Date**Thursday, October 25, 2018**

Time**12.00 p.m.**

Location**ISI seminar room 1st floor **

Speaker(s)**Prof. Francisco Aparecido Rodrigues University of São Paulo**

ABSTRACT

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One of the most fundamental problems in Network Science is to understand how dynamical processes are influenced by the network organization. For instance, if we can understand how patterns of connections between coupled oscillators influence the evolution of the synchronous state, then we can change the network topology to control the level of synchronization of power grids and electronic circuits. Despite this fundamental importance, predicting the dynamical variable associated to a dynamical process, as the state of an oscillator or the outbreak size, from the network structure is a very complicated task in structured networks due to the presence of non-trivial patterns of connections, nonlinear effects and correlations between variables. However, we can gain some insights about the influence of network structure on dynamical processes by using mean-field approximation and machine learning algorithm. In this talk, we will show how the critical threshold for the emergence of synchronization and the critical probability for the occurrence of the endemic state depend on network properties. Moreover, we will how machine learning methods can be used to predict the outbreak size starting from a single node and the state of Kuramoto oscillators. The current challenges in Network Science and some possible ideas for future research will also be discussed in our talk.

BIO

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Francisco Aparecido Rodrigues is an Associate Professor of Applied Mathematics at the Institute of Mathematics and Computer Science, University of São Paulo, and leader of the Complex Systems Group. Currently, he is a Leverhulme visiting professor (one-year sabbatical) at the University of Warwick, Mathematics Institute, working at the Centre for Complexity Science. I was awarded a Leverhulme Visiting Professorship. His research activities are in complex systems, complex networks, epidemic models, synchronization, statistical inference of networks and data mining. Particularly, he is interested in studying how the network structure influences the evolution of dynamical processes, like synchronization of coupled oscillators or the spreading of disease in social networks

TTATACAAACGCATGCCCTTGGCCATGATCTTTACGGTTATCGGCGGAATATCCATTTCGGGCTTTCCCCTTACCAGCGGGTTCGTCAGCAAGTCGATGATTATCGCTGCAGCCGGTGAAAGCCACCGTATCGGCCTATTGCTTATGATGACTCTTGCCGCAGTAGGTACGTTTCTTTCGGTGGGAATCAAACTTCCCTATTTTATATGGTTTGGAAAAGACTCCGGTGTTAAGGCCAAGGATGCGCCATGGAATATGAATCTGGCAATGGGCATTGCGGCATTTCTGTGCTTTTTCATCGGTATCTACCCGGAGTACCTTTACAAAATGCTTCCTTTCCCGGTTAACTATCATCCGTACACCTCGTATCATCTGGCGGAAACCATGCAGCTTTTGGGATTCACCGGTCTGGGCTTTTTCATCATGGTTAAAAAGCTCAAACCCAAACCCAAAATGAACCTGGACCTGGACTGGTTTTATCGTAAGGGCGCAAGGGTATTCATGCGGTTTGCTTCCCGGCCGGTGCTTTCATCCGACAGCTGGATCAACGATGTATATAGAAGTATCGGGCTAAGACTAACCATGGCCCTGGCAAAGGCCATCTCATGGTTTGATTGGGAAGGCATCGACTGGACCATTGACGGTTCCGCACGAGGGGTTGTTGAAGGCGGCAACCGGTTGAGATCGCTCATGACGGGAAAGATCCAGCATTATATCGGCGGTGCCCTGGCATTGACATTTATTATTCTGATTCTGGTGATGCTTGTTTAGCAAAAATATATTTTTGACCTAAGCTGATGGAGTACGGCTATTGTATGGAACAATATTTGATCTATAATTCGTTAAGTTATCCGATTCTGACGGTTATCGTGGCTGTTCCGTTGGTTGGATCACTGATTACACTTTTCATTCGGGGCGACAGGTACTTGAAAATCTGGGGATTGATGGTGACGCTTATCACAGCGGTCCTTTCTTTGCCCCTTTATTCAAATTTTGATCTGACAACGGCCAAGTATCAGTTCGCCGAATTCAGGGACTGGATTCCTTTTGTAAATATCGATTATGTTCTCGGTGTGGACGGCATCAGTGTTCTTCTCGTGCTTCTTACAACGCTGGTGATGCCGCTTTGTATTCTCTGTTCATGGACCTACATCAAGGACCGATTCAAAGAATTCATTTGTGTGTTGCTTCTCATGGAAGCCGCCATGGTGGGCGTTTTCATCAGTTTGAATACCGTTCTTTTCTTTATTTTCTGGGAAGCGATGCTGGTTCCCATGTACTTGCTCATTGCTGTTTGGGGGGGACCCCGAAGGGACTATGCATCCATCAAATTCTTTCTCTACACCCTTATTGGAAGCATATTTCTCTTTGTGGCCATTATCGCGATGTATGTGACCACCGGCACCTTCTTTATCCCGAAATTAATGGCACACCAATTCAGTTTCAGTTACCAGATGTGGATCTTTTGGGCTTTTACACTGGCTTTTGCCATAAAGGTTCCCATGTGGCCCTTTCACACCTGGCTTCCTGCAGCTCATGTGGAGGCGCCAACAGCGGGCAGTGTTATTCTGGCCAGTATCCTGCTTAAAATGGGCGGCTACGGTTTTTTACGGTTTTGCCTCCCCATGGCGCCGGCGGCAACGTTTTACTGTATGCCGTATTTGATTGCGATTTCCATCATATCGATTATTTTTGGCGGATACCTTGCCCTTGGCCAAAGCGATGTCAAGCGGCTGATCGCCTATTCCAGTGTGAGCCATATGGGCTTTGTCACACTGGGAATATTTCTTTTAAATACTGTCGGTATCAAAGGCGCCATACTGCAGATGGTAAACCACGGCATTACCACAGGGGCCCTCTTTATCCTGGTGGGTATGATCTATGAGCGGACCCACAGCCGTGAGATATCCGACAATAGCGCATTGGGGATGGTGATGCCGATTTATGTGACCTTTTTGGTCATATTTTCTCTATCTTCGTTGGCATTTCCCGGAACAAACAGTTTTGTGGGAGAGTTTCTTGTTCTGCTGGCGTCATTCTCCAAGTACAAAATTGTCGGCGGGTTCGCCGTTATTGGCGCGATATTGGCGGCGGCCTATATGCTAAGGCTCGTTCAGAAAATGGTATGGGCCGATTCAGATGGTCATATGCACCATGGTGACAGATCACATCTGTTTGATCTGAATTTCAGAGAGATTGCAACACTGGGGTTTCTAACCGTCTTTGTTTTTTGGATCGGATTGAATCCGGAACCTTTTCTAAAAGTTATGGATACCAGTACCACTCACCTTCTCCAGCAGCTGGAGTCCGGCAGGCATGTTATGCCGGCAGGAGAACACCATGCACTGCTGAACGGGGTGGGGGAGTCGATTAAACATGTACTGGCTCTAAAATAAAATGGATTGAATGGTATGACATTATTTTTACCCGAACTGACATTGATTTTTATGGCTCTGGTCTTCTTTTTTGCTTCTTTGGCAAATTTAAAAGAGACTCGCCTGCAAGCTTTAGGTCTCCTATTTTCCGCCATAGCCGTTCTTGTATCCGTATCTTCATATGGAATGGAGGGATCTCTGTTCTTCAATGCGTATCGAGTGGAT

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One of the most fundamental problems in Network Science is to understand how dynamical processes are influenced by the network organization. For instance, if we can understand how patterns of connections between coupled oscillators influence the evolution of the synchronous state, then we can change the network topology to control the level of synchronization of power grids and electronic circuits. Despite this fundamental importance, predicting the dynamical variable associated to a dynamical process, as the state of an oscillator or the outbreak size, from the network structure is a very complicated task in structured networks due to the presence of non-trivial patterns of connections, nonlinear effects and correlations between variables. However, we can gain some insights about the influence of network structure on dynamical processes by using mean-field approximation and machine learning algorithm. In this talk, we will show how the critical threshold for the emergence of synchronization and the critical probability for the occurrence of the endemic state depend on network properties. Moreover, we will how machine learning methods can be used to predict the outbreak size starting from a single node and the state of Kuramoto oscillators. The current challenges in Network Science and some possible ideas for future research will also be discussed in our talk.

BIO

=========

Francisco Aparecido Rodrigues is an Associate Professor of Applied Mathematics at the Institute of Mathematics and Computer Science, University of São Paulo, and leader of the Complex Systems Group. Currently, he is a Leverhulme visiting professor (one-year sabbatical) at the University of Warwick, Mathematics Institute, working at the Centre for Complexity Science. I was awarded a Leverhulme Visiting Professorship. His research activities are in complex systems, complex networks, epidemic models, synchronization, statistical inference of networks and data mining. Particularly, he is interested in studying how the network structure influences the evolution of dynamical processes, like synchronization of coupled oscillators or the spreading of disease in social networks